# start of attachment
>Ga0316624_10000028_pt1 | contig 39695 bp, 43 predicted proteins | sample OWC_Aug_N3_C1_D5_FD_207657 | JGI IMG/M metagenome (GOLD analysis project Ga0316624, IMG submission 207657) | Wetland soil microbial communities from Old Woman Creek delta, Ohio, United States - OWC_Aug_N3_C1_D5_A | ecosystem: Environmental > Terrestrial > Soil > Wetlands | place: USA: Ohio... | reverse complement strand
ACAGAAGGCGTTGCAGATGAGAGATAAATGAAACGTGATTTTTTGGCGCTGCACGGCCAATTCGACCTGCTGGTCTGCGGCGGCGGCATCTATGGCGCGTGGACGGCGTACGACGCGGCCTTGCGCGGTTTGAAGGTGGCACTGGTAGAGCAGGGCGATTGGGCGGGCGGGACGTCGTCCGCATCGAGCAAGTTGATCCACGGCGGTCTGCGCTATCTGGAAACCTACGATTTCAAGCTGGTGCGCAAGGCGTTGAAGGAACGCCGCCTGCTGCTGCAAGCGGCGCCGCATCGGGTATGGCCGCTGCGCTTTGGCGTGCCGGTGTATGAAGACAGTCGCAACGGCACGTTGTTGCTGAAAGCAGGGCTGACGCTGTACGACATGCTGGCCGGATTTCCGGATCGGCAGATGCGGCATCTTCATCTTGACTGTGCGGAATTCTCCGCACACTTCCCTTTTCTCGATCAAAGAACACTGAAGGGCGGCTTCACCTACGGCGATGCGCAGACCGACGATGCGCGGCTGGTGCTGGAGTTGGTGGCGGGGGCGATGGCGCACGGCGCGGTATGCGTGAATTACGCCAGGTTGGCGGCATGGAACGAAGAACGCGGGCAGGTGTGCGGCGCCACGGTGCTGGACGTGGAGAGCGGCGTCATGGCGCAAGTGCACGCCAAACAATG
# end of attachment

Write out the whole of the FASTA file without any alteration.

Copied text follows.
>Ga0316624_10000028_pt1 | contig 39695 bp, 43 predicted proteins | sample OWC_Aug_N3_C1_D5_FD_207657 | JGI IMG/M metagenome (GOLD analysis project Ga0316624, IMG submission 207657) | Wetland soil microbial communities from Old Woman Creek delta, Ohio, United States - OWC_Aug_N3_C1_D5_A | ecosystem: Environmental > Terrestrial > Soil > Wetlands | place: USA: Ohio... | reverse complement strand
ACAGAAGGCGTTGCAGATGAGAGATAAATGAAACGTGATTTTTTGGCGCTGCACGGCCAATTCGACCTGCTGGTCTGCGGCGGCGGCATCTATGGCGCGTGGACGGCGTACGACGCGGCCTTGCGCGGTTTGAAGGTGGCACTGGTAGAGCAGGGCGATTGGGCGGGCGGGACGTCGTCCGCATCGAGCAAGTTGATCCACGGCGGTCTGCGCTATCTGGAAACCTACGATTTCAAGCTGGTGCGCAAGGCGTTGAAGGAACGCCGCCTGCTGCTGCAAGCGGCGCCGCATCGGGTATGGCCGCTGCGCTTTGGCGTGCCGGTGTATGAAGACAGTCGCAACGGCACGTTGTTGCTGAAAGCAGGGCTGACGCTGTACGACATGCTGGCCGGATTTCCGGATCGGCAGATGCGGCATCTTCATCTTGACTGTGCGGAATTCTCCGCACACTTCCCTTTTCTCGATCAAAGAACACTGAAGGGCGGCTTCACCTACGGCGATGCGCAGACCGACGATGCGCGGCTGGTGCTGGAGTTGGTGGCGGGGGCGATGGCGCACGGCGCGGTATGCGTGAATTACGCCAGGTTGGCGGCATGGAACGAAGAACGCGGGCAGGTGTGCGGCGCCACGGTGCTGGACGTGGAGAGCGGCGTCATGGCGCAAGTGCACGCCAAACAATG